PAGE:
Karst in Alberni

What is Karst?  Karst could be defined as terrain with special land forms and unusual drainage characteristics, which develop as a result of the dissolution of soluble rocks, notably carbonate rocks such as limestone, dolomite or marble.Karst Resources refer to all components of the karst system. These include all solutional features, epikarst, insurgences and resurgences, both physical and biological components, etc. (Baichtal/Blackwell)

Caver hopes to protect his discovery
A Port Alberni caver hopes to protect an area around Sproat Lake that is filled with spectacular caves and ancient species.


1 Response to Karst in Alberni

  1. Reid Robinson says:

    October 22, 2007

    Chief Forester, BC Ministry of Forests and Range
    P.O. Box 9525
    Stn Prov Govt
    Victoria, BC
    V8W 9C3

    Re: Karst, an exceptional environment and challenge for land managers

    Dear Mr. Jim Snetsinger,

    It was interesting to hear you reflect on past and future challenges in forest management while emphasizing the importance of ecosystem-based management. You may recall during question period in Port Alberni’s Glenwood Centre I asked; “Will the Chief Forester consider karst terrain when determining the Annual Allowable Cut (AAC) for Timber Sale Areas (TSA)”?

    You replied, there are mechanisms in place to manage karst, and if I wanted karst to be considered, you advised, that I write a letter identifying the location and size of the karst area.

    Your advice was disturbing for it implied a substantial effort must be made by the general public to discover, explore, inventory and identify vulnerable karst terrains and associated resources before the Chief Forester will recognize the non-renewable nature of many karst resource features, particularly within cave and karst systems.

    One of the tools in place that could and should be used to assist in the Chief Forester’s AAC determination was produced during the testing of the Karst Inventory Standards and Procedures for BC (KISP) (March 1999). The document entitled; Reconnaissance Karst Potential Mapping and Inventory for BC; was produced July 07, 1999 by Terra Firma Geoscience Services (Tim Stokes) and Cave Management Services (Paul Griffiths).

    This mapping exercise (Ministry of Forests (MOF) File# 16400-20/Karst) classified previously known carbonate units for their potential for karst development. The MOF karst maps show some 400 individual calcareous deposits outcrop on Vancouver Island. All deposits were assigned numbers, and most are rated as having a high potential for karst. In addition, these same maps show that many of the deposits have also been identified with the occurrence of known major karst development and/or caves.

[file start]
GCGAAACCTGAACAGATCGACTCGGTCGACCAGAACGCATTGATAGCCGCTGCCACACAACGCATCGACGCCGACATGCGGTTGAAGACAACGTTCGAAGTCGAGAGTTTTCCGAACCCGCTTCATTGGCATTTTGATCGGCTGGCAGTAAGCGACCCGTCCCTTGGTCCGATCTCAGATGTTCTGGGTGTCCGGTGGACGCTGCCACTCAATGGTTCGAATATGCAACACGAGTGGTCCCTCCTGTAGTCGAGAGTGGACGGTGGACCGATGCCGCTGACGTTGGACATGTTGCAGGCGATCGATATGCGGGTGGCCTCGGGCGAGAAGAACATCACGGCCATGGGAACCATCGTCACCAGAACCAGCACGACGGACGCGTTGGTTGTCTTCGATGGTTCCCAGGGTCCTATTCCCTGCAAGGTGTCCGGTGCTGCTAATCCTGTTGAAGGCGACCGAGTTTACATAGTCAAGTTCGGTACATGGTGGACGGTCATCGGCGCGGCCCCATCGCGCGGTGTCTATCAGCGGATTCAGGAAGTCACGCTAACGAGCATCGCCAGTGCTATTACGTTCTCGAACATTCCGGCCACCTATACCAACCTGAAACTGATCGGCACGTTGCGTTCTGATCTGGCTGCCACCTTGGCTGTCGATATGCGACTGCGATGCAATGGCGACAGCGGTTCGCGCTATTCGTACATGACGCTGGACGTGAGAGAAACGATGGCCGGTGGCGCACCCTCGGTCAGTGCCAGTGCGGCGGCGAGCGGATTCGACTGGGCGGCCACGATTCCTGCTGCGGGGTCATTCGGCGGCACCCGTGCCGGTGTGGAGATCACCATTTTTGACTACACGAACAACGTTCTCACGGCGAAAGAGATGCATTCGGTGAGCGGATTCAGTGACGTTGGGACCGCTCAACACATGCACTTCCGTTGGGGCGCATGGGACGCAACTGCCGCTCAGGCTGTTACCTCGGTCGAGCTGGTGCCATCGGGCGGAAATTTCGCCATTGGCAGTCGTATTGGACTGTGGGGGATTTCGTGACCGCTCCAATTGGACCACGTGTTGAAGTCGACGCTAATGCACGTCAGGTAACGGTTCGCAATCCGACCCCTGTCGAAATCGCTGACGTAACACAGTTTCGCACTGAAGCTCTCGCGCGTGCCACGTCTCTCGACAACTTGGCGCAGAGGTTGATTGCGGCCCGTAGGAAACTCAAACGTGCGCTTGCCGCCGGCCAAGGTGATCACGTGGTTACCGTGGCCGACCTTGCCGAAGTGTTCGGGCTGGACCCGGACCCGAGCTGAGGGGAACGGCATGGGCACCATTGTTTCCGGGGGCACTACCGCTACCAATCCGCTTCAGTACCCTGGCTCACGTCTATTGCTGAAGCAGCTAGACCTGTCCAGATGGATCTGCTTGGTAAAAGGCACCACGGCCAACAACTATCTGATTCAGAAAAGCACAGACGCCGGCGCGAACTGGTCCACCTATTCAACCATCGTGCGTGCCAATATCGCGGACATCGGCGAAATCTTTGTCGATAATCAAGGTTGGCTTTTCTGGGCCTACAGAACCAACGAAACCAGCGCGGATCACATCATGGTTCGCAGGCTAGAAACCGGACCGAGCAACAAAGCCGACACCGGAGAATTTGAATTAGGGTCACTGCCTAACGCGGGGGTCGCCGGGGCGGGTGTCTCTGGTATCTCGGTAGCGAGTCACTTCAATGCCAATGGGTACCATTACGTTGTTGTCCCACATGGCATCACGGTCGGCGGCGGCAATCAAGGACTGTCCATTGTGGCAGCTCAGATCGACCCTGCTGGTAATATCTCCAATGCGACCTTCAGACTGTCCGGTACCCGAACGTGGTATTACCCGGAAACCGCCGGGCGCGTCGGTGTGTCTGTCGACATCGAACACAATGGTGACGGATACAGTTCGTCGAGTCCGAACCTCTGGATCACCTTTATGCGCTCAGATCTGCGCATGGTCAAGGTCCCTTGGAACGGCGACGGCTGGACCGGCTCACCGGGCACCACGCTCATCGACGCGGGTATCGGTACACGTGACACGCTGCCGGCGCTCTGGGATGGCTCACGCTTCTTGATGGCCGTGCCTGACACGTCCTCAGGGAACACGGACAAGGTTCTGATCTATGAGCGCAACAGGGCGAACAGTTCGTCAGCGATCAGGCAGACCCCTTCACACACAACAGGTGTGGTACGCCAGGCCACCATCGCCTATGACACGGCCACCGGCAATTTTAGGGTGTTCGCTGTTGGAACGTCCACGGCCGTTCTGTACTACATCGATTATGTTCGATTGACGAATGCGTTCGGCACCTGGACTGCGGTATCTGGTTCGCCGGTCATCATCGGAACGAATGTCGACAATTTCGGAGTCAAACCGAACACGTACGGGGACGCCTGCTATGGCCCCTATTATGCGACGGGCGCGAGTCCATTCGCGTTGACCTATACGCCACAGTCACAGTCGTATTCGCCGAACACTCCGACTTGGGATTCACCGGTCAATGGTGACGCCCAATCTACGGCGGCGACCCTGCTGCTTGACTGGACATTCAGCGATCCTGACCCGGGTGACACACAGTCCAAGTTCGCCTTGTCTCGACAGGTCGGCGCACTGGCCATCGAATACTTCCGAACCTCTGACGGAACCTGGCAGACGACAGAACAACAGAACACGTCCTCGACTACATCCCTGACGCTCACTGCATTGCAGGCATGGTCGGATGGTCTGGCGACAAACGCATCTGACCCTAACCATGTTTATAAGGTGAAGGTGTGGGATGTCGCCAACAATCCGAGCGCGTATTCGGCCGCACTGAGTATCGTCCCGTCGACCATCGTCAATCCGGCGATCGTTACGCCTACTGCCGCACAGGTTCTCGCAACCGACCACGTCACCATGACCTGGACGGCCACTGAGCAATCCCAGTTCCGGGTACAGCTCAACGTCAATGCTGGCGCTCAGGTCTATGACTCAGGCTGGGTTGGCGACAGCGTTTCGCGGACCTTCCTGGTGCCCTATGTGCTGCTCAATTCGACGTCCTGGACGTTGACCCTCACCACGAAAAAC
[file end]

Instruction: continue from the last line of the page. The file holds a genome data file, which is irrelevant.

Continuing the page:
About half of the identified carbonate units on Vancouver Island are located within the boundaries of the South Island Forest District (SIFD), around 20% are located on privately forested and non-forested lands and perhaps another 5% are located in Parks and other various types of protected areas.

    As you know, the BC Ministry of Forests and Range has primary responsibility for the management of karst resources in (and on) Crown land outside of protected areas. However, during the last decade members of the Central Island Caving Club have discovered karstified calcareous deposits and caves that have not been officially identified or classified (i.e., for their potential for karst, significance of cave, hydrological, biological, palaeontological or cultural value).

    VANISL carbonate unit 77, 102, 103, 110, and 111 for example, lie mainly within the Sproat Lake Community Watershed and are of particular concern for residents and the broader caving community. Significant resource values have recently been discovered in these karstified units such as, the longest cave in the SIFD, rare fossils and bones, large community of a new species of sub-terrestrial fauna and blue-listed Townsend big eared bats. Collectively, the above units host some 30 caves and more than 100 significant surface karst features. This information has previously been sent (2005) to the SIFD and Ministry of Environment (MOE) requesting recognition and resource protection. However, we have not heard back from the MOE, nor has the SIFD issued a meaningful and enforceable Government Actions Regulation (GAR) Karst Order.

    We are informed that professional reliance is the corner stone of the Forest and Range Practices Act with no public recourse to government. As a registered professional and Chief Forester for the province, we respectfully request that ecosystems-based management of exposed calcareous deposits be considered and reflected in future AAC rational, particularly for TSA’s in the Coast Forest Region.

    Respectfully Yours,

    Reid Robinson

    Central Island Caving Club
    Karst and Cave Assessment Committee, Chair
    5833 Stuart Rd.
    Port Alberni BC
    V9Y 8Y6

    Phone/Fax 250-724-3747
    Email: note4reid@shaw.ca

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